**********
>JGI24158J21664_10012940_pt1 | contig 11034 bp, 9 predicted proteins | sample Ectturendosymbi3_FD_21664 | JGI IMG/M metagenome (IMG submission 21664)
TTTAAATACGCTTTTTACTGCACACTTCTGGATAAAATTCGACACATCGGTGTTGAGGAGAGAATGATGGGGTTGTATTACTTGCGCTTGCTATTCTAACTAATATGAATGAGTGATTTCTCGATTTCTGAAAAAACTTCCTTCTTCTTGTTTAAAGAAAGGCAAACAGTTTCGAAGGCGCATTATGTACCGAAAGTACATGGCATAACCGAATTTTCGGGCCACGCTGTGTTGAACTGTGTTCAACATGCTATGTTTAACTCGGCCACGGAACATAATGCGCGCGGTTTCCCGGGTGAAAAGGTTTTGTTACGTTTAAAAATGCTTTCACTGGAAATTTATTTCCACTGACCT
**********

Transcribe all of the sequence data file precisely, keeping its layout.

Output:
>JGI24158J21664_10012940_pt1 | contig 11034 bp, 9 predicted proteins | sample Ectturendosymbi3_FD_21664 | JGI IMG/M metagenome (IMG submission 21664)
TTTAAATACGCTTTTTACTGCACACTTCTGGATAAAATTCGACACATCGGTGTTGAGGAGAGAATGATGGGGTTGTATTACTTGCGCTTGCTATTCTAACTAATATGAATGAGTGATTTCTCGATTTCTGAAAAAACTTCCTTCTTCTTGTTTAAAGAAAGGCAAACAGTTTCGAAGGCGCATTATGTACCGAAAGTACATGGCATAACCGAATTTTCGGGCCACGCTGTGTTGAACTGTGTTCAACATGCTATGTTTAACTCGGCCACGGAACATAATGCGCGCGGTTTCCCGGGTGAAAAGGTTTTGTTACGTTTAAAAATGCTTTCACTGGAAATTTATTTCCACTGACCT